You know it’s an affiliate link because the URL looks like this:
An affiliate link in the very first paragraph seems suspicious, right?
Except that, when you read the article, you can tell James really likes the Echo.
He’s not just trying to trick you or make a quick buck. He loves the product and believes more people should have it. So it’s a win-win.
Affiliate marketing is an excellent opportunity if you truly believe in the value of the product you’re selling.
Because many times, you can make money off of something you would probably recommend anyway.
2. When you want to provide additional value for your audience
You can add multiple offers to your mix without creating a new product.
This could include a bonus on something you already use or recommend, or it could be a discount on the product itself.
Take this example from beauty blogger Jamie Page:
She tells her followers the exact makeup she uses. But she only provides a discount for one of them.
That’s because it’s a popular product. It’s a fan favorite.
So she became an affiliate to offer a discount for her readers. She’s hooking them up, in essence.
The best part is that she doesn’t have to set up an e-commerce account and sell the product herself.
But her audience still benefits from the affiliation just as much as she does.
3. When you’re okay with taking things slow
Affiliate marketing won’t get you rich quick.
You need a large audience that loves clicking on your content.
Or you need the patience to promote that content over a long period of time.
Because your income might come in slowly.
Check out the math on each of those sales. You’re making somewhere between $10 – 30 per purchase.
Obviously, there are affiliate products that will pay you more per sale. However, the point remains the same.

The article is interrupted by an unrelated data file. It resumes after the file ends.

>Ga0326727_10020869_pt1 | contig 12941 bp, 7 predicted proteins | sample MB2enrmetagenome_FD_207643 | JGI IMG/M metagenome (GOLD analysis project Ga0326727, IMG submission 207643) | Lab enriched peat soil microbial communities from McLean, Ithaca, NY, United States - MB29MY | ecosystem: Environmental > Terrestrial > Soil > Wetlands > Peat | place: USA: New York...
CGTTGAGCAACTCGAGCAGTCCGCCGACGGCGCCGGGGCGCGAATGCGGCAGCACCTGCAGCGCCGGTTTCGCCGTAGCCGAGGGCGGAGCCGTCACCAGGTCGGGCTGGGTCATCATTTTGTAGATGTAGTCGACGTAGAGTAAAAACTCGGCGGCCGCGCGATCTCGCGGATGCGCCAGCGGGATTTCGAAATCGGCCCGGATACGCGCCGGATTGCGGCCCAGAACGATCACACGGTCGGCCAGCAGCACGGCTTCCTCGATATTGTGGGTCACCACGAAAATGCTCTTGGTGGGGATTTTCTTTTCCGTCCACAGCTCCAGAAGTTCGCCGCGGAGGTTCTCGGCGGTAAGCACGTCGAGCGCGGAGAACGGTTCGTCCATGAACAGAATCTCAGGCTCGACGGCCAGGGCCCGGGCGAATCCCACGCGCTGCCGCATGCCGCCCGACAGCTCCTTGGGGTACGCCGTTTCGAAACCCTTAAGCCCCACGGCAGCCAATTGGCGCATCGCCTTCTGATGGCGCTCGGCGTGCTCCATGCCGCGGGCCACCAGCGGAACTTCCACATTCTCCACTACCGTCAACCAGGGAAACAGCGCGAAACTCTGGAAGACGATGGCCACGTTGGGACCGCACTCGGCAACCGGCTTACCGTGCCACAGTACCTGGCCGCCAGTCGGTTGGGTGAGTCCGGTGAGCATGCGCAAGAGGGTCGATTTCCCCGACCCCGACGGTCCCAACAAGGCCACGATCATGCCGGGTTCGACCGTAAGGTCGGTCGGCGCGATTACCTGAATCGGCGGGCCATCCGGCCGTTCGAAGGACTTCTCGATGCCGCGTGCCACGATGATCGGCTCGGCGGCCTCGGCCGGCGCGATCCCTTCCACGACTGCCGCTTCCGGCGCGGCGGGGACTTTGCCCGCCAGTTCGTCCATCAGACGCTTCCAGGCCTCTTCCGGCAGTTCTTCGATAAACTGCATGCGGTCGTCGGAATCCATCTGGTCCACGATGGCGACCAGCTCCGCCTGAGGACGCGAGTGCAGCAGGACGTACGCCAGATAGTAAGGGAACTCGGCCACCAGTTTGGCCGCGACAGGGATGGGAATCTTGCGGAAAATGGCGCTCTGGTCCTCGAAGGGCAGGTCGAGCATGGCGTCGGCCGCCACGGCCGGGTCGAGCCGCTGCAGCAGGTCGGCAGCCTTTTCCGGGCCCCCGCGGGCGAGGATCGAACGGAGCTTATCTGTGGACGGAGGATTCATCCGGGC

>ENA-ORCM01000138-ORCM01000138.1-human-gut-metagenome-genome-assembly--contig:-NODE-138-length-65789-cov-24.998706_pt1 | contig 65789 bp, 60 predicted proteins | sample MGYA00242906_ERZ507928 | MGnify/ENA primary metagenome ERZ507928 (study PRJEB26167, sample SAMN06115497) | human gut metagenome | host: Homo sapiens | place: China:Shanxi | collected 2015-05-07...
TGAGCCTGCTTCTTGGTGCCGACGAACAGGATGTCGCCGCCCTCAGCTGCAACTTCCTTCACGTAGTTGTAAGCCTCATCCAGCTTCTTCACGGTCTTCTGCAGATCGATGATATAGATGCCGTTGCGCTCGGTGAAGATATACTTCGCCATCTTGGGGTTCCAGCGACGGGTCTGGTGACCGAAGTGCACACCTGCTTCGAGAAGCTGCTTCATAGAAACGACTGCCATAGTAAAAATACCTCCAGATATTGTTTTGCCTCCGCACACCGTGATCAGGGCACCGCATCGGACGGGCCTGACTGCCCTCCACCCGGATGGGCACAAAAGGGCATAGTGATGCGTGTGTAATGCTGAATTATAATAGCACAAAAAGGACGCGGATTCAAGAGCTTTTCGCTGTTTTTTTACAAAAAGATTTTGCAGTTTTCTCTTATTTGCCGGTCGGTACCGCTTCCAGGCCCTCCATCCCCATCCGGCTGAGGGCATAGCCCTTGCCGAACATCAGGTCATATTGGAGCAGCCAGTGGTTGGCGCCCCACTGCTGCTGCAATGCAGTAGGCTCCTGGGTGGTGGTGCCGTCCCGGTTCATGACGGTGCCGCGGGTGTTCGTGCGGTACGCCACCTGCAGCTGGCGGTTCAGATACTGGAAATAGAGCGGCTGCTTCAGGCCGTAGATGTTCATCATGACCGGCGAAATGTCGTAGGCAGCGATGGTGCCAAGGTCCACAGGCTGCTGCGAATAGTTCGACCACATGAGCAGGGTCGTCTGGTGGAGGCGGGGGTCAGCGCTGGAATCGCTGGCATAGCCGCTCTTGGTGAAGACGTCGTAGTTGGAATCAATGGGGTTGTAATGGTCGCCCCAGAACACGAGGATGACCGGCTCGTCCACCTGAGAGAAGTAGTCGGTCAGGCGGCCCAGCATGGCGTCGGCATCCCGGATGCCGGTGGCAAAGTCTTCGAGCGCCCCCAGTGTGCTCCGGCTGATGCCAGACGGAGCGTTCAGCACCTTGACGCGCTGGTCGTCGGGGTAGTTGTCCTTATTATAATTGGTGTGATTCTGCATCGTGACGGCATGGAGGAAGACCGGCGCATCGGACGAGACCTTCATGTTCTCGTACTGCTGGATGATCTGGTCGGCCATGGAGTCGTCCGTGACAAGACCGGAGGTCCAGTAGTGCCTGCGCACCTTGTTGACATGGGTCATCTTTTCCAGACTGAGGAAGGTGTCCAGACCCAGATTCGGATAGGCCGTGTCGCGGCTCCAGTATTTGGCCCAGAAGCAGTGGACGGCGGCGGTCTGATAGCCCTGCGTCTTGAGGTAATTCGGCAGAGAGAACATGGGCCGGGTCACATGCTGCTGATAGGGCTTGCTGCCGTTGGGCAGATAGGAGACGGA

But if you’re okay with either (or both) of those things, affiliate marketing can be a great way to make relatively ‘easy’ side money.
There’s little financial risk on your end with affiliate marketing.
4. When you have a good reputation with your audience
Affiliate marketing works best when there’s trust between the affiliate and the visitor.
If you’re well respected in your niche as a voice of reason, you’re going to do better as an affiliate marketer.
Take a page from popular tech reviewer Marques Browlee:
He has 4.9 million YouTube followers. And each of his videos regularly receives millions of views.
The only affiliate link he has on his video is to the video equipment he uses.
Every so often, he’ll link to a product he’s reviewing. But his audience knows he’s going to give an honest review whether he’s an affiliate or not.
The lesson you can learn here is this: If they trust you first, they will trust what you’re promoting.
5. When you have a good relationship with a merchant
There are a lot of companies that really value their affiliate marketers.
For example, Amazon works with a lot of affiliate marketers, and they have a lot of products you can get affiliate links for.
Your reputation is on the line, after all.
When done right, you can make a lot of money without investing in employees or inventory.
However, when done incorrectly, things can quickly backfire.
Here’s why you shouldn’t do any affiliate marketing.
When affiliate marketing is definitely not so great
Of course, nothing is perfect.
There can be drawbacks to affiliate marketing if you’re not careful.
A big drawback is that your merchants can compete for brand-related organic searches.
One study found that 60% of affiliate marketers use pay per click as a way to promote their affiliate links.